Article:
Citizenship Lab: Civic Participation of Refugee Youth in Durham (2015-2016)

The United States resettles between 50,000 to 80,000 refugees annually. More than half of these are women and children. North Carolina ranks tenth in the country in terms of refugee resettlement. In the past three years 2,500 refugees, predominantly from Bhutan, Burma and Iraq but also from Sudan, Somalia and elsewhere were resettled in the Raleigh-Durham-Chapel Hill area. Resettlement poses numerous challenges for refugees whose history of violent displacement together with cultural and linguistic barriers often makes access to resources, jobs, education and social support difficult. Refugees also face substantial barriers to full participation in the life of their communities, and initial evidence is that they have significantly lower lifetime levels of civic engagement.

How do refugee youth create a meaningful and dignified life after resettlement to the United States? How can youth civic engagement programs promote a robust sense of citizenship and improve college readiness among refugee youth? This Bass Connections project team brought together Duke faculty and students to explore these questions with 30 refugee youth who attend Sherwood Githens Middle School, Jordan High School and Riverside High School.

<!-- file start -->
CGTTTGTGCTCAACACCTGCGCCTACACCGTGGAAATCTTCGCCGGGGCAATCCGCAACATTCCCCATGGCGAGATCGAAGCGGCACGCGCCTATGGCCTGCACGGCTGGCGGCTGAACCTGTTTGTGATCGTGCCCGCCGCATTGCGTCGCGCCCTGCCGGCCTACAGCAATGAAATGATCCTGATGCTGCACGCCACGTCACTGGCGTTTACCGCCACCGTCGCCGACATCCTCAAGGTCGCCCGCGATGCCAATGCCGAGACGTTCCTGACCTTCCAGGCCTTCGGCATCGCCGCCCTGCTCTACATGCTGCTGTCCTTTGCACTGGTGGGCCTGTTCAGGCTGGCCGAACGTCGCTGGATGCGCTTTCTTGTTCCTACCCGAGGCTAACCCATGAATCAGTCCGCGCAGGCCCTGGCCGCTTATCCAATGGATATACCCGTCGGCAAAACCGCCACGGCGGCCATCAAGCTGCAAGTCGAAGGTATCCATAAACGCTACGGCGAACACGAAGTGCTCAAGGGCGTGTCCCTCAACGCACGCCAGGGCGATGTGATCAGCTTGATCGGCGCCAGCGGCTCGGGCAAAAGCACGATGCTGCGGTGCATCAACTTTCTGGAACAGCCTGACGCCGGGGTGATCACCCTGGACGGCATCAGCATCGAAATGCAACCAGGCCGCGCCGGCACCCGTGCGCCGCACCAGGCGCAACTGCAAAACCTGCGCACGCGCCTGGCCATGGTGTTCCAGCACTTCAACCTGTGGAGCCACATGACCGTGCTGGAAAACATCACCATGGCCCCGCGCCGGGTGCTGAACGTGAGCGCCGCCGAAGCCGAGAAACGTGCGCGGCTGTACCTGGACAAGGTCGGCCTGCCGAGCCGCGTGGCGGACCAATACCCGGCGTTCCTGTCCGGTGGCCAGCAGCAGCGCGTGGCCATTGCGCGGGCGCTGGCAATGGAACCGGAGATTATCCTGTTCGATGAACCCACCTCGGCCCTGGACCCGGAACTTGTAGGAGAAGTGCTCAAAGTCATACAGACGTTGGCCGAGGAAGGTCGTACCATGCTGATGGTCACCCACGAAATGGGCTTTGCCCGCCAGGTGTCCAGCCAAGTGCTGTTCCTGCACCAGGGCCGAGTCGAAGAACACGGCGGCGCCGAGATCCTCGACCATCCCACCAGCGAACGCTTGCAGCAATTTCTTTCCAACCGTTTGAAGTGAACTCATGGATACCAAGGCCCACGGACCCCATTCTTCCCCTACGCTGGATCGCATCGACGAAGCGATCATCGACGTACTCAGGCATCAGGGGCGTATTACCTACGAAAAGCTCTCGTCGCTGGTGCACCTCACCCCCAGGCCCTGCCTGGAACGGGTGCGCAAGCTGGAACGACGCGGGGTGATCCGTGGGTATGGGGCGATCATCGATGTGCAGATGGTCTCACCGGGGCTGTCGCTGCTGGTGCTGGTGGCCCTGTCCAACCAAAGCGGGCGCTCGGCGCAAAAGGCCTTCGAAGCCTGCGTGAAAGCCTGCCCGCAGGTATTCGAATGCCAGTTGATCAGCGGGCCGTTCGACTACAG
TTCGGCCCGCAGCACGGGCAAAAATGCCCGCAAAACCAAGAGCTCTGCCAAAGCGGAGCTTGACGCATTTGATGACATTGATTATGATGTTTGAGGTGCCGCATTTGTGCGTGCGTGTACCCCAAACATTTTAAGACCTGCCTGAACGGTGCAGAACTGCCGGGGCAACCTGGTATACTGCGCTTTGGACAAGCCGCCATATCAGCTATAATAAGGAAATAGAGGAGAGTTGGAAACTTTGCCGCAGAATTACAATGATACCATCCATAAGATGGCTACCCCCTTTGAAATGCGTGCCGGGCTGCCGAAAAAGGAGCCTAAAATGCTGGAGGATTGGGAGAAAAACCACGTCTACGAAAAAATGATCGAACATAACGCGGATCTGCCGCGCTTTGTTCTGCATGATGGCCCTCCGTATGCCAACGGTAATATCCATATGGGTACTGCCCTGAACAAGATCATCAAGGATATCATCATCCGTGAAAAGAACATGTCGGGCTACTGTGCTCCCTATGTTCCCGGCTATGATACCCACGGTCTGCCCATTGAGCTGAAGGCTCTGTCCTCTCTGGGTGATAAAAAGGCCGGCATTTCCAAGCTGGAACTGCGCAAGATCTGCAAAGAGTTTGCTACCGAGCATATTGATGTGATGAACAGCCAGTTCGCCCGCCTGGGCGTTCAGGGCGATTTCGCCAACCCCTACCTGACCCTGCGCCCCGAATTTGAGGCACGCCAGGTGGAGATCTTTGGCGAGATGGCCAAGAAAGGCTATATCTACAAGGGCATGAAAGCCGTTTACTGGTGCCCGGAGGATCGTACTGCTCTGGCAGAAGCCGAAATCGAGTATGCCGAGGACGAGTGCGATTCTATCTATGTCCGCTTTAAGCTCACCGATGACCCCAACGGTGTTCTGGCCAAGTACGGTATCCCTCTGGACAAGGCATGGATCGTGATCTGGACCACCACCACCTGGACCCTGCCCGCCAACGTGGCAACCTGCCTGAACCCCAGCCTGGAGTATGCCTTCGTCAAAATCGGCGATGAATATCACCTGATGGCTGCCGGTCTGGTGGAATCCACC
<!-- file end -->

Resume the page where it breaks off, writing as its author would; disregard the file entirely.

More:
In Fall 2015 the Duke students led a scavenger hunt with the refugee youth on Duke’s West Campus, including the Chapel, the Edge, the Foundry and the Bryan Center. These locations encompass the academic, social and religious elements that define the life of a Duke student and the Duke community as a whole. In order to learn more about the differences in supermarkets in neighborhoods across Durham, the team split into smaller groups and engaged in participant observation at Dollar General, al-Taiba Halal Market, Whole Foods, Durham Co-op and Harris Teeter. Next, the youth interviewed various Duke students riding the bus between East and West Campus about what they liked about Duke as well as what problems they saw, in order to learn about the challenges and opportunities that exist on campus and to practice their question-forming, filming and public-speaking skills.